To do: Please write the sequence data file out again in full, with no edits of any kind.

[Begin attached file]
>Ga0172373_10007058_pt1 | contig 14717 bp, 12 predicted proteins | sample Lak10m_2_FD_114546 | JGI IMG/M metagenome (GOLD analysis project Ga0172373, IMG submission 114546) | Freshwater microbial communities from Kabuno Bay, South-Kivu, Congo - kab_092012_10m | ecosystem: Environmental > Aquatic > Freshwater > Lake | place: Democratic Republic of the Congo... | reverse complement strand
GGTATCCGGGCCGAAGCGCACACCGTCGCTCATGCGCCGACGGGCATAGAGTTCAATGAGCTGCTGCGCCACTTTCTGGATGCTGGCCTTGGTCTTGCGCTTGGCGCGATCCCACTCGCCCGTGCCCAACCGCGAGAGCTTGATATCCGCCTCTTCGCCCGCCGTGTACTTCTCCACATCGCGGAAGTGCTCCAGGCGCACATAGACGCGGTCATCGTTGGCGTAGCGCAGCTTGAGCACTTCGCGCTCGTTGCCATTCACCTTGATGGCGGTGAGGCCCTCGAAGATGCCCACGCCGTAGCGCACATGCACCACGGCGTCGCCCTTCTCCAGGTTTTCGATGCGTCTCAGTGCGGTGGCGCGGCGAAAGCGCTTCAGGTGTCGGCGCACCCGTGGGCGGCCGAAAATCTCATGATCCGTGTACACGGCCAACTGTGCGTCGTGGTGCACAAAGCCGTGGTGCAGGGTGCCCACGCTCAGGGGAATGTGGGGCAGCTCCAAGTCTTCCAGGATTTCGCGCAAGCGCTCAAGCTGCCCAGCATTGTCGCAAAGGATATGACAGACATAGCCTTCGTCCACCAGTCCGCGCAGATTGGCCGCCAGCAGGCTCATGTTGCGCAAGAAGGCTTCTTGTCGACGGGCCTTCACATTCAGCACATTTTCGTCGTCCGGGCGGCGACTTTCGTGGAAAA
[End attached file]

>Ga0172373_10007058_pt1 | contig 14717 bp, 12 predicted proteins | sample Lak10m_2_FD_114546 | JGI IMG/M metagenome (GOLD analysis project Ga0172373, IMG submission 114546) | Freshwater microbial communities from Kabuno Bay, South-Kivu, Congo - kab_092012_10m | ecosystem: Environmental > Aquatic > Freshwater > Lake | place: Democratic Republic of the Congo... | reverse complement strand
GGTATCCGGGCCGAAGCGCACACCGTCGCTCATGCGCCGACGGGCATAGAGTTCAATGAGCTGCTGCGCCACTTTCTGGATGCTGGCCTTGGTCTTGCGCTTGGCGCGATCCCACTCGCCCGTGCCCAACCGCGAGAGCTTGATATCCGCCTCTTCGCCCGCCGTGTACTTCTCCACATCGCGGAAGTGCTCCAGGCGCACATAGACGCGGTCATCGTTGGCGTAGCGCAGCTTGAGCACTTCGCGCTCGTTGCCATTCACCTTGATGGCGGTGAGGCCCTCGAAGATGCCCACGCCGTAGCGCACATGCACCACGGCGTCGCCCTTCTCCAGGTTTTCGATGCGTCTCAGTGCGGTGGCGCGGCGAAAGCGCTTCAGGTGTCGGCGCACCCGTGGGCGGCCGAAAATCTCATGATCCGTGTACACGGCCAACTGTGCGTCGTGGTGCACAAAGCCGTGGTGCAGGGTGCCCACGCTCAGGGGAATGTGGGGCAGCTCCAAGTCTTCCAGGATTTCGCGCAAGCGCTCAAGCTGCCCAGCATTGTCGCAAAGGATATGACAGACATAGCCTTCGTCCACCAGTCCGCGCAGATTGGCCGCCAGCAGGCTCATGTTGCGCAAGAAGGCTTCTTGTCGACGGGCCTTCACATTCAGCACATTTTCGTCGTCCGGGCGGCGACTTTCGTGGAAAA